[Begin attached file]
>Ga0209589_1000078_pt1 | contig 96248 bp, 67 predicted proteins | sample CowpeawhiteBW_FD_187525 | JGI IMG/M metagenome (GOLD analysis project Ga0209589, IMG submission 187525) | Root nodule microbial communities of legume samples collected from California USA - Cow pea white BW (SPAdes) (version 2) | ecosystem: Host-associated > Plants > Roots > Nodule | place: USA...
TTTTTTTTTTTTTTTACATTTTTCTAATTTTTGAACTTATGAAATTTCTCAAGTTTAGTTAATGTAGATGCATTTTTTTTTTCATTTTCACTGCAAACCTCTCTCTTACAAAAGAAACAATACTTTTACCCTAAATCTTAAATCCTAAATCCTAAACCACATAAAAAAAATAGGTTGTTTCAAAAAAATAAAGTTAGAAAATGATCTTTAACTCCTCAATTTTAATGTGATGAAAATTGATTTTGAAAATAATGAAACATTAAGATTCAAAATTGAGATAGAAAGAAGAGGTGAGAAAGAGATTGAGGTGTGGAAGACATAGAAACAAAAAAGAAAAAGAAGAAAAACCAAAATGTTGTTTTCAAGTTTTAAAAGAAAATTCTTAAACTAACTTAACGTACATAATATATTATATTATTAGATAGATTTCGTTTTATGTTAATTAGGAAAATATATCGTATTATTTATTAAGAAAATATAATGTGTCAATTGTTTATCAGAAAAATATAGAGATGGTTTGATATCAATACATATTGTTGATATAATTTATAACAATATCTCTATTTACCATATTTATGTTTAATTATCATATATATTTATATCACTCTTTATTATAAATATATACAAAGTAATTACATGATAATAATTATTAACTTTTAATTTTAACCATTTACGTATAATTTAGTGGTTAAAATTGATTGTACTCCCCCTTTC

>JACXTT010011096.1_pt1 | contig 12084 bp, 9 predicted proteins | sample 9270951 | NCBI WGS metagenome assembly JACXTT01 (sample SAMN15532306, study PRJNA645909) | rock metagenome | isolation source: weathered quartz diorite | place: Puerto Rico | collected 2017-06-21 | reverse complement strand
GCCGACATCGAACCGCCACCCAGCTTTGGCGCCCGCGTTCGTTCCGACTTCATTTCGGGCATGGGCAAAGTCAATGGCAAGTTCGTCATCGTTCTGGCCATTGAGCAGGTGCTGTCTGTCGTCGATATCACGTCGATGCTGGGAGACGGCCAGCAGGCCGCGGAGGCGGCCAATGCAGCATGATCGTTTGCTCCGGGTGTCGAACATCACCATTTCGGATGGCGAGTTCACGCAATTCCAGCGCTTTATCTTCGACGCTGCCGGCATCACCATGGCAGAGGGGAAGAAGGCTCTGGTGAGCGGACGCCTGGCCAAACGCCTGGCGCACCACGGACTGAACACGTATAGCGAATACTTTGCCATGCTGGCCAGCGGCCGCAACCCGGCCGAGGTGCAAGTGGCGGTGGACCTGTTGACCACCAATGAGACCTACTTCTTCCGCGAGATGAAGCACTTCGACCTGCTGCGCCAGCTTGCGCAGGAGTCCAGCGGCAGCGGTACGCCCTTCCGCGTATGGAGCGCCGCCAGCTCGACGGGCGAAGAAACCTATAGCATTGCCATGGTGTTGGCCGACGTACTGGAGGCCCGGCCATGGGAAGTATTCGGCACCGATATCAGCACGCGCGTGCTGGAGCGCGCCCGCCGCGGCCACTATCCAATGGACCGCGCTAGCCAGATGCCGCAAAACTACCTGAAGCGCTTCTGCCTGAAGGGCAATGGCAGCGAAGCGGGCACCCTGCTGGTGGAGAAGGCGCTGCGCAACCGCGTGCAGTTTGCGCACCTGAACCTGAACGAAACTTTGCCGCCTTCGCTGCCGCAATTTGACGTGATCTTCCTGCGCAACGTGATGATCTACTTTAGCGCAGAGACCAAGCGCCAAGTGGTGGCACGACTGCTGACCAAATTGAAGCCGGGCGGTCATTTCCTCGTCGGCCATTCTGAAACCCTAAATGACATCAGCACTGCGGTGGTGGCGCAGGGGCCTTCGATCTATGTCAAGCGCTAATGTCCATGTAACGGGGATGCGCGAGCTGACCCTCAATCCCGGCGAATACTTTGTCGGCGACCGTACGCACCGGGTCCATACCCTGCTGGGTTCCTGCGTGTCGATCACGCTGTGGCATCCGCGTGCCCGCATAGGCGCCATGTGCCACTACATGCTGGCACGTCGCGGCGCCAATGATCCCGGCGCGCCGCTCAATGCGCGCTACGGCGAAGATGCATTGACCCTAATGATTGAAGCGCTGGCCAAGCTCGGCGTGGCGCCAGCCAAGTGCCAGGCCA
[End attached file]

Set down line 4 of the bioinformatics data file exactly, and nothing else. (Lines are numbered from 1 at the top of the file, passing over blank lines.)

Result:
GCCGACATCGAACCGCCACCCAGCTTTGGCGCCCGCGTTCGTTCCGACTTCATTTCGGGCATGGGCAAAGTCAATGGCAAGTTCGTCATCGTTCTGGCCATTGAGCAGGTGCTGTCTGTCGTCGATATCACGTCGATGCTGGGAGACGGCCAGCAGGCCGCGGAGGCGGCCAATGCAGCATGATCGTTTGCTCCGGGTGTCGAACATCACCATTTCGGATGGCGAGTTCACGCAATTCCAGCGCTTTATCTTCGACGCTGCCGGCATCACCATGGCAGAGGGGAAGAAGGCTCTGGTGAGCGGACGCCTGGCCAAACGCCTGGCGCACCACGGACTGAACACGTATAGCGAATACTTTGCCATGCTGGCCAGCGGCCGCAACCCGGCCGAGGTGCAAGTGGCGGTGGACCTGTTGACCACCAATGAGACCTACTTCTTCCGCGAGATGAAGCACTTCGACCTGCTGCGCCAGCTTGCGCAGGAGTCCAGCGGCAGCGGTACGCCCTTCCGCGTATGGAGCGCCGCCAGCTCGACGGGCGAAGAAACCTATAGCATTGCCATGGTGTTGGCCGACGTACTGGAGGCCCGGCCATGGGAAGTATTCGGCACCGATATCAGCACGCGCGTGCTGGAGCGCGCCCGCCGCGGCCACTATCCAATGGACCGCGCTAGCCAGATGCCGCAAAACTACCTGAAGCGCTTCTGCCTGAAGGGCAATGGCAGCGAAGCGGGCACCCTGCTGGTGGAGAAGGCGCTGCGCAACCGCGTGCAGTTTGCGCACCTGAACCTGAACGAAACTTTGCCGCCTTCGCTGCCGCAATTTGACGTGATCTTCCTGCGCAACGTGATGATCTACTTTAGCGCAGAGACCAAGCGCCAAGTGGTGGCACGACTGCTGACCAAATTGAAGCCGGGCGGTCATTTCCTCGTCGGCCATTCTGAAACCCTAAATGACATCAGCACTGCGGTGGTGGCGCAGGGGCCTTCGATCTATGTCAAGCGCTAATGTCCATGTAACGGGGATGCGCGAGCTGACCCTCAATCCCGGCGAATACTTTGTCGGCGACCGTACGCACCGGGTCCATACCCTGCTGGGTTCCTGCGTGTCGATCACGCTGTGGCATCCGCGTGCCCGCATAGGCGCCATGTGCCACTACATGCTGGCACGTCGCGGCGCCAATGATCCCGGCGCGCCGCTCAATGCGCGCTACGGCGAAGATGCATTGACCCTAATGATTGAAGCGCTGGCCAAGCTCGGCGTGGCGCCAGCCAAGTGCCAGGCCA